From the list above, this was justifiable, and other professional adults agreed. Yet, there was still not enough evidence, and I was not firm enough with the parent coordinator. I hit a dead end when I followed up with our son’s primary care physician. He did not want to prescribe anxiety medication. He just hoped the situational external stressors would stop. There is a pattern that I have noticed within toxic relationships and narcissistic individuals. I have learned that several do display addictive behaviors. It could be an addiction to alcohol, drugs, sex, smoking, porn, gambling, gaming, hobbies, and toying with people. I know it is said that you cannot control what happens when your child is at the other parents home, but no child should be around a person whom cannot control or limit their addictive behaviors during a parental visit. Drug and alcohol alter a persons behaviors and ability to parent. Having a two beers or wine is acceptable, but kids do pick up on a parents habits and behaviors. For example, if a person’s parents smoked cigarettes, then they are more likely to pickup the smoking habit when they get older. The same goes with drugs and alcohol.

That is why I sought help from professionals. I knew that I could not alienate our son from his father, but our son needed help. I thought that if my ex wouldn’t listen to me, he might listen to other professional adults. I knew that his drinking habit was impacting our son and I had to find a solution because his father was not willing to cut back or stop drinking around our son. What I should have done was gotten a letter from the therapist and requested the PC request a temporary modification in visitation with the judge if our son kept experiencing anxiety, displaying reactive behaviors, and being exposed to alcohol.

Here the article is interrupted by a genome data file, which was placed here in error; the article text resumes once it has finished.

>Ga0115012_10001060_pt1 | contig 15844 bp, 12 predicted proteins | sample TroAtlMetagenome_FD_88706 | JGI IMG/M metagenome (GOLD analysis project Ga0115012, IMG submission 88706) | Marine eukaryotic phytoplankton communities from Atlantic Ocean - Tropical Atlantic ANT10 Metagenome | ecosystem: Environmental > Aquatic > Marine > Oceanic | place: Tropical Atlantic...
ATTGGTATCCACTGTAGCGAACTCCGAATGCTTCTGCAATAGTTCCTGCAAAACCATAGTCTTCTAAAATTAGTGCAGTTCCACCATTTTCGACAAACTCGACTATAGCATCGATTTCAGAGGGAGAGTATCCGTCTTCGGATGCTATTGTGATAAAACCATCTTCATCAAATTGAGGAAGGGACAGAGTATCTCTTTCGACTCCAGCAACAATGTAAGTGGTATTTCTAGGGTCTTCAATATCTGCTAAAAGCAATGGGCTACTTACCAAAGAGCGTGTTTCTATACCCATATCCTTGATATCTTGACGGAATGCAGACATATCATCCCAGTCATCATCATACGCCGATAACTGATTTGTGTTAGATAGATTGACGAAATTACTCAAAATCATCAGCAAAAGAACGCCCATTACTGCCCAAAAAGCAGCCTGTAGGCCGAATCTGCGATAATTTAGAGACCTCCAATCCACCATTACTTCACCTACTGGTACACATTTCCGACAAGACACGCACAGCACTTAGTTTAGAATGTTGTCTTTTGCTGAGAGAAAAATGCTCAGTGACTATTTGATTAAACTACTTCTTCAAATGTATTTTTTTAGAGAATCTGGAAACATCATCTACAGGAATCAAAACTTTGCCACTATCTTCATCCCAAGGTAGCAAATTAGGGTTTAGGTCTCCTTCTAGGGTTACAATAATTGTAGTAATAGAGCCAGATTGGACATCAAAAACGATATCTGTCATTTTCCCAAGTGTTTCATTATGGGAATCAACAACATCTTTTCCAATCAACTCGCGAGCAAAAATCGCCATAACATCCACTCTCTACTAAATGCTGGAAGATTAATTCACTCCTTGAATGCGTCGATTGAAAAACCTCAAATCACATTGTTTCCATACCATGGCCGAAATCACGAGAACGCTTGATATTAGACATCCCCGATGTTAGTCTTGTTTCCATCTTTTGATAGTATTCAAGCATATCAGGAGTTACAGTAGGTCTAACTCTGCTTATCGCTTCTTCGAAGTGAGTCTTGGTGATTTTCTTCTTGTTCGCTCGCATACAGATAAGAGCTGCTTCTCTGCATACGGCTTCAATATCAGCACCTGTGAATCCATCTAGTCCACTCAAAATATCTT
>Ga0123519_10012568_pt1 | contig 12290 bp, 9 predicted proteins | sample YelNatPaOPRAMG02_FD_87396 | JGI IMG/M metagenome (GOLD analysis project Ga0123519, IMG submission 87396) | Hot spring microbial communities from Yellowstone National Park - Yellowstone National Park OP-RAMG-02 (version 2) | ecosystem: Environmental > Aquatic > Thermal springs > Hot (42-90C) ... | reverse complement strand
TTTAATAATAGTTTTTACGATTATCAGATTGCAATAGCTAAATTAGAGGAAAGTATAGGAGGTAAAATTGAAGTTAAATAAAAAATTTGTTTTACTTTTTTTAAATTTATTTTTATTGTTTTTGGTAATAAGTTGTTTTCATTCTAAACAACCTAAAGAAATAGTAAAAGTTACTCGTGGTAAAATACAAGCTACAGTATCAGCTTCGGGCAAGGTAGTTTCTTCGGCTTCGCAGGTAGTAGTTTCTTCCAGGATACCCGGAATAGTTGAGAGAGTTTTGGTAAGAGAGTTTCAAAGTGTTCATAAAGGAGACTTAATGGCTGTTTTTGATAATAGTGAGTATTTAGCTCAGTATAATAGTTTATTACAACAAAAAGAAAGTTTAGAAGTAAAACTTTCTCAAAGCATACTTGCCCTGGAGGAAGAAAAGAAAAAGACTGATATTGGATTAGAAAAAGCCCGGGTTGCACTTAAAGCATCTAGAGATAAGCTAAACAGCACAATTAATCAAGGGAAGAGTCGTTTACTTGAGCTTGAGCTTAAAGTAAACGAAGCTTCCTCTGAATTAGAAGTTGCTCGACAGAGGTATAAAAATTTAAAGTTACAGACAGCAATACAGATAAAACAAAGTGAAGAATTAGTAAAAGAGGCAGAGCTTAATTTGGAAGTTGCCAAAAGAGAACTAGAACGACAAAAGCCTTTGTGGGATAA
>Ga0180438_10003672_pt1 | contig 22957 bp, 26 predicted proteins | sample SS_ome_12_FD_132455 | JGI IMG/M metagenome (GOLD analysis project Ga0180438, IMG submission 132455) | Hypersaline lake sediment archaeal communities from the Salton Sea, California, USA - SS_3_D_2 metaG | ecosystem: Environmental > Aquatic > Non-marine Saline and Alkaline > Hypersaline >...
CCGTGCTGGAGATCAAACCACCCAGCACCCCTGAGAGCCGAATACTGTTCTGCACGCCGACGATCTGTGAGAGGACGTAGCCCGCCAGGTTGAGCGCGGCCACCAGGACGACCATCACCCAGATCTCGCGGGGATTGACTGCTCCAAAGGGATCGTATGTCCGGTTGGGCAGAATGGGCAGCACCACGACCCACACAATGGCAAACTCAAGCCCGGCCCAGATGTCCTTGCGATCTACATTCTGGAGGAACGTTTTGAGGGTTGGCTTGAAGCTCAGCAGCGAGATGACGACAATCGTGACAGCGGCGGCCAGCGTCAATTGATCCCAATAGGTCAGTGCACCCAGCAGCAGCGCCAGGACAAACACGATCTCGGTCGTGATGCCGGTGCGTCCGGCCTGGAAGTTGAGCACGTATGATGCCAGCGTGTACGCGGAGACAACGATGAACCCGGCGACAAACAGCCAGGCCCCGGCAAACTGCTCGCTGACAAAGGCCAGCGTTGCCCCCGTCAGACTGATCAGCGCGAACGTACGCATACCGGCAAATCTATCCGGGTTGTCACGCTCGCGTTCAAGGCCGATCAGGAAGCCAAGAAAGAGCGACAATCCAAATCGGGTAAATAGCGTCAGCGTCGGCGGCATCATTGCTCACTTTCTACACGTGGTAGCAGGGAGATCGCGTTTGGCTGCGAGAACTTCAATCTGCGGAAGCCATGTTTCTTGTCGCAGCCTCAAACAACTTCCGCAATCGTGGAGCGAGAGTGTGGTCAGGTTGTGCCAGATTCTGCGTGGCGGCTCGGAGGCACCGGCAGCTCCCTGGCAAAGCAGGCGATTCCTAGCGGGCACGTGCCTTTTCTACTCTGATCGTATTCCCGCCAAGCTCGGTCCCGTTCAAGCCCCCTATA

How you prevent parental alienation when you are dealing with a toxic ex or narcissistic individual?

First, you need to recognize the warning signs and do not lash out in anger. Keep calm and activate all your senses. Become self-aware of what is being said and think of how you want to respond, instead of reacting. Second, create a journal of troubling behaviors. State the facts and document it. You can begin to notice patterns or behaviors, repeated comments, and moods. You can even print out the list of behaviors and stick it in your journal as a reference of what signs to document. When you have enough information, consult a family law attorney or a high-conflict divorce coach. Lastly, never give up. Take what you can get and remember this situation is only temporary. Life if full of ups and downs. Just take one day at a time.